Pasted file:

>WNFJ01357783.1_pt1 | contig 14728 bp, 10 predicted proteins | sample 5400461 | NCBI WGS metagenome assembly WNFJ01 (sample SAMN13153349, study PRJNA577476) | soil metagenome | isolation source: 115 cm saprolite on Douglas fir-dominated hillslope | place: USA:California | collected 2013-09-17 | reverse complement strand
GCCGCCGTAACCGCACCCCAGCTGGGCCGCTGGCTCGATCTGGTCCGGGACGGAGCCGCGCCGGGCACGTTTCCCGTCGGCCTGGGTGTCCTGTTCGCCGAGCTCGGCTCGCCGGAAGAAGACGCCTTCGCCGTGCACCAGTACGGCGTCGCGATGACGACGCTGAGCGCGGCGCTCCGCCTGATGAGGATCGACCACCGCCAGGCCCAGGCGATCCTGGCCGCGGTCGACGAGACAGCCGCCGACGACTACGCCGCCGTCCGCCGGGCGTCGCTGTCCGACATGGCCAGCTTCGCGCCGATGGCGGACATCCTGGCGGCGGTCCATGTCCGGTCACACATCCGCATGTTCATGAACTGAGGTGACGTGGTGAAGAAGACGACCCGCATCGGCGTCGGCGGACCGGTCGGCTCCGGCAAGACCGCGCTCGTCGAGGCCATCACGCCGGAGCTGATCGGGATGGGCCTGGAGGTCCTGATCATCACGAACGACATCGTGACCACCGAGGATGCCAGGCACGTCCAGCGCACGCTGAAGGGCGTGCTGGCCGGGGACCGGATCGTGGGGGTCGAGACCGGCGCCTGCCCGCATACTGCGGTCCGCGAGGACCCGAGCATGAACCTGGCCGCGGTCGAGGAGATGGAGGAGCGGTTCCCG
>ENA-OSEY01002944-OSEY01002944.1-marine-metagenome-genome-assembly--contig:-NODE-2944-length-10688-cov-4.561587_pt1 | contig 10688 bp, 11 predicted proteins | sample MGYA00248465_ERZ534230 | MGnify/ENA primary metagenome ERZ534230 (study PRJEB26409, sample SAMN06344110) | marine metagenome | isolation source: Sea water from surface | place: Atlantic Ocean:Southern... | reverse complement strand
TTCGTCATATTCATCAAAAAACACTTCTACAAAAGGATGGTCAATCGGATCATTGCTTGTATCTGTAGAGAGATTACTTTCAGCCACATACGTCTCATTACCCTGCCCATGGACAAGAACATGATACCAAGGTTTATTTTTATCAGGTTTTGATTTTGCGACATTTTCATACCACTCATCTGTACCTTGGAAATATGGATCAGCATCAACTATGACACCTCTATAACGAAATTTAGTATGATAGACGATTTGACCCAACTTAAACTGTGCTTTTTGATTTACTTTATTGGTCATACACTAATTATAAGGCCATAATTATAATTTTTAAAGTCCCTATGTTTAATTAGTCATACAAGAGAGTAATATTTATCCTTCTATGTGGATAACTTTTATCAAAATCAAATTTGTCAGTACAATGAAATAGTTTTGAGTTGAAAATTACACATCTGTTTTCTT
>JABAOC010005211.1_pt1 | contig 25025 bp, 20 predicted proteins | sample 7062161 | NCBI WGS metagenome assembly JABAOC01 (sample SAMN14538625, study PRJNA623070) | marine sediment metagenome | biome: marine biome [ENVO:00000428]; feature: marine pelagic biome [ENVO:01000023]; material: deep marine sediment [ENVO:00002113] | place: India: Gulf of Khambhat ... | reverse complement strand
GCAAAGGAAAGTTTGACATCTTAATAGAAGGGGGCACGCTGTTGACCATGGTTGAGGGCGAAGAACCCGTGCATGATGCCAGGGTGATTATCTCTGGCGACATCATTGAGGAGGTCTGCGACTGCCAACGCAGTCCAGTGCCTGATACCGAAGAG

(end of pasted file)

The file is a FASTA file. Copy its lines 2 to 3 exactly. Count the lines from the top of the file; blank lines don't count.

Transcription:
GCCGCCGTAACCGCACCCCAGCTGGGCCGCTGGCTCGATCTGGTCCGGGACGGAGCCGCGCCGGGCACGTTTCCCGTCGGCCTGGGTGTCCTGTTCGCCGAGCTCGGCTCGCCGGAAGAAGACGCCTTCGCCGTGCACCAGTACGGCGTCGCGATGACGACGCTGAGCGCGGCGCTCCGCCTGATGAGGATCGACCACCGCCAGGCCCAGGCGATCCTGGCCGCGGTCGACGAGACAGCCGCCGACGACTACGCCGCCGTCCGCCGGGCGTCGCTGTCCGACATGGCCAGCTTCGCGCCGATGGCGGACATCCTGGCGGCGGTCCATGTCCGGTCACACATCCGCATGTTCATGAACTGAGGTGACGTGGTGAAGAAGACGACCCGCATCGGCGTCGGCGGACCGGTCGGCTCCGGCAAGACCGCGCTCGTCGAGGCCATCACGCCGGAGCTGATCGGGATGGGCCTGGAGGTCCTGATCATCACGAACGACATCGTGACCACCGAGGATGCCAGGCACGTCCAGCGCACGCTGAAGGGCGTGCTGGCCGGGGACCGGATCGTGGGGGTCGAGACCGGCGCCTGCCCGCATACTGCGGTCCGCGAGGACCCGAGCATGAACCTGGCCGCGGTCGAGGAGATGGAGGAGCGGTTCCCG
>ENA-OSEY01002944-OSEY01002944.1-marine-metagenome-genome-assembly--contig:-NODE-2944-length-10688-cov-4.561587_pt1 | contig 10688 bp, 11 predicted proteins | sample MGYA00248465_ERZ534230 | MGnify/ENA primary metagenome ERZ534230 (study PRJEB26409, sample SAMN06344110) | marine metagenome | isolation source: Sea water from surface | place: Atlantic Ocean:Southern... | reverse complement strand